While We’re Waiting… One step at a time

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While We’re Waiting serves as the early morning gathering of WFNY-esque information for your viewing pleasure. Have something you think we should see? Send it to our tips email at tips@waitingfornextyear.com.

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“How about Dion’s improvement in shot distribution? In December, he took 30 of his 114 field goals from inside of three feet, approximately 26% of his attempts, and only lined up for one freebie of every seven shots from the field. In January, those numbers increase to 54 of 156 shots attempted at the rim (35% of tries), and a free throw per three field goal attempts. This helped turn around his appalling 39% true shooting in December, into 52% in January, a completely respectable mark for a high-usage guard that turned 21 last month. Tonight was not a good night for Dion though; he is alternating good & bad games. He picked-up four fouls in his first eight minutes of play, turned the ball over three times in the third quarter, missed a completely-all-alone layup, and shot 3 of 10 with a couple of ill-advised jumpers. Maybe he stayed out too late last night. Reasonably aggressive though, he did take six of his shots inside 8 feet, but never received the benefit of a foul call. In a plus/minus anomaly, he finished a team best +15.” [Hetrick/Cavs the Blog]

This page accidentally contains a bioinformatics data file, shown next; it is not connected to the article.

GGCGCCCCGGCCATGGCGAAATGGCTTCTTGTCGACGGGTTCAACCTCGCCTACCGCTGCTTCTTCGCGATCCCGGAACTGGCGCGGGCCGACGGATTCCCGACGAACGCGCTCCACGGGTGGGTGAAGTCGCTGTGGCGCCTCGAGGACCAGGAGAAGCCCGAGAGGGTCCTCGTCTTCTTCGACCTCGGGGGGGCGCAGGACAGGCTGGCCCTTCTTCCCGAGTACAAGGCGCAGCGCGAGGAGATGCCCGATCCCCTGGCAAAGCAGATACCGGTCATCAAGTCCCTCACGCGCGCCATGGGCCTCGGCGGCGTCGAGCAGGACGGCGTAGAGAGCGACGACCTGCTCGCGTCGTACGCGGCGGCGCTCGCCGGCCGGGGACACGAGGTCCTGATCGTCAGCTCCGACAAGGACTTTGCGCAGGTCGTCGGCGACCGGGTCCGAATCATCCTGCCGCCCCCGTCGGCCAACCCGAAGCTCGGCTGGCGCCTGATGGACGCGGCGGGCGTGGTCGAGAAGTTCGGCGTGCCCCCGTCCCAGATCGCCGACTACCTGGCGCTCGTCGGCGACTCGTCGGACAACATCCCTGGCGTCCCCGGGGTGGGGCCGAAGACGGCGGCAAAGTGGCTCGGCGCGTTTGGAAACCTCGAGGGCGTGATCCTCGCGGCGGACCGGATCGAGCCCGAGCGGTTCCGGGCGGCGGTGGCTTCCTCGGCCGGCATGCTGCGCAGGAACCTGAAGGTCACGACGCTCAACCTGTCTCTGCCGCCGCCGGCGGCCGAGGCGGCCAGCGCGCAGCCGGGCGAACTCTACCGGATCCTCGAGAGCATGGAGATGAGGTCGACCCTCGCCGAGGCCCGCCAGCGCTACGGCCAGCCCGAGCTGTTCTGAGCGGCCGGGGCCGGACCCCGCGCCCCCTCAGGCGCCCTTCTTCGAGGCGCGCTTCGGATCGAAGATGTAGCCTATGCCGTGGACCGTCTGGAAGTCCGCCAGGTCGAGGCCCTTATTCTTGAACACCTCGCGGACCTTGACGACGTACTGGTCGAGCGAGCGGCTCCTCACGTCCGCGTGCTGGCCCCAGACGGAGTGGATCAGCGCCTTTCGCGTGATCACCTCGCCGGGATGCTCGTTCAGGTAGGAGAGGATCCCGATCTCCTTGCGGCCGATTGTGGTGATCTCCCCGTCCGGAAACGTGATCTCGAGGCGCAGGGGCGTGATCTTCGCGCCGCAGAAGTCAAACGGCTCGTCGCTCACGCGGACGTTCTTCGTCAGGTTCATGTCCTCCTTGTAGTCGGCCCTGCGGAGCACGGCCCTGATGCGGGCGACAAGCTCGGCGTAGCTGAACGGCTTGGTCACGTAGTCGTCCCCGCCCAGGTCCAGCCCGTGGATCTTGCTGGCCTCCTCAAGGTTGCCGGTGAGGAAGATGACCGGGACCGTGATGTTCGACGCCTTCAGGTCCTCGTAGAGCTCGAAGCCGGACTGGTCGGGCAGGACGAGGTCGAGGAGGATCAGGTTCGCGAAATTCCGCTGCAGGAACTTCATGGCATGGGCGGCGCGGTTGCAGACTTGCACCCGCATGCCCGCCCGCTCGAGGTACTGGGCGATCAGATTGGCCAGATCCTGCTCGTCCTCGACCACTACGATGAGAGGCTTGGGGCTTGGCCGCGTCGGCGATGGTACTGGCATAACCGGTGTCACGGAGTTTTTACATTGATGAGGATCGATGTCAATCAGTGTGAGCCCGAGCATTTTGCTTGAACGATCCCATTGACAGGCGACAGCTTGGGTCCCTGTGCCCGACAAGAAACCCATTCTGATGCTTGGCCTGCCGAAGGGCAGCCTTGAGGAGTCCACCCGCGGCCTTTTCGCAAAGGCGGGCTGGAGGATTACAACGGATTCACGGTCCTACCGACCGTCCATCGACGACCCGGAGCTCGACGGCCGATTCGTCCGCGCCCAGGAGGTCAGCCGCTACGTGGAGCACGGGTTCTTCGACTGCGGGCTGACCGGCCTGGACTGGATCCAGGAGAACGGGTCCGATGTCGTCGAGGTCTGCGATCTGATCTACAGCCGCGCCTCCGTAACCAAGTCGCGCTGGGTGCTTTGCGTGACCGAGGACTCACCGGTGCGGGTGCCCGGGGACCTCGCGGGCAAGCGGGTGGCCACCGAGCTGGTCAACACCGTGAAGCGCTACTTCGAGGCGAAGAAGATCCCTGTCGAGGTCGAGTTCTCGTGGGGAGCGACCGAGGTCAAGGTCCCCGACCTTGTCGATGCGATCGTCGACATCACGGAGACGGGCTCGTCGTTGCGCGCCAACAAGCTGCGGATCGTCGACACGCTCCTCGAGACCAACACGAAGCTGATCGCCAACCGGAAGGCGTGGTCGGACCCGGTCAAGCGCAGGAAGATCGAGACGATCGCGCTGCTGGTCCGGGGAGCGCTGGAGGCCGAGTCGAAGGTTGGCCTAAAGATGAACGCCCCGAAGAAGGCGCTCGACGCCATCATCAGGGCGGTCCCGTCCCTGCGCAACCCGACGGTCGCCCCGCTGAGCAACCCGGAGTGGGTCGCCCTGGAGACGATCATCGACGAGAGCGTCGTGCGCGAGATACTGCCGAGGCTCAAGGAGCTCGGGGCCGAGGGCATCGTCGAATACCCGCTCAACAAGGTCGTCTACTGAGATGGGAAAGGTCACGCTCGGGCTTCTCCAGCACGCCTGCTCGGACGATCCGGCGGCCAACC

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“Rondo’s misfortune may be Jrue Holliday or Kyrie Irving’s gain. The two Eastern Conference reserve All-Star point guards are both having excellent seasons. Holliday has had a fun career to watch thus far, steadily improving each season to the point that he now is a bona fide star. Still only 22 years old, he is averaging over 19 points and 8 assists per game while playing pretty good defense. His Player Efficiency Rating has jumped from 14.7 last season, to 19.4 in 2012-2013. With Andrew Bynum out, Philadelphia has a serious talent deficit, and Holliday has helped the team weather the post-Iguodala era respectably.

He isn’t, however, better than Kyrie Irving. Irving is 6th in the league in scoring, and does it with remarkable efficiency. He is excellent in the fourth quarter, and his Player Efficiency Rating is 22.9 which ties him with Russell Westbrook for 10th in the NBA. He is shooting 41% from three point range, and 85% from the line. Overall, he is shooting 47.5%. There isn’t a weakness to his offensive game, and his defense is much improved from his rookie season. Hopefully Irving gets the nod. His strong play this week has certainly gotten noticed by the national media.” [Zavac/Fear the Sword]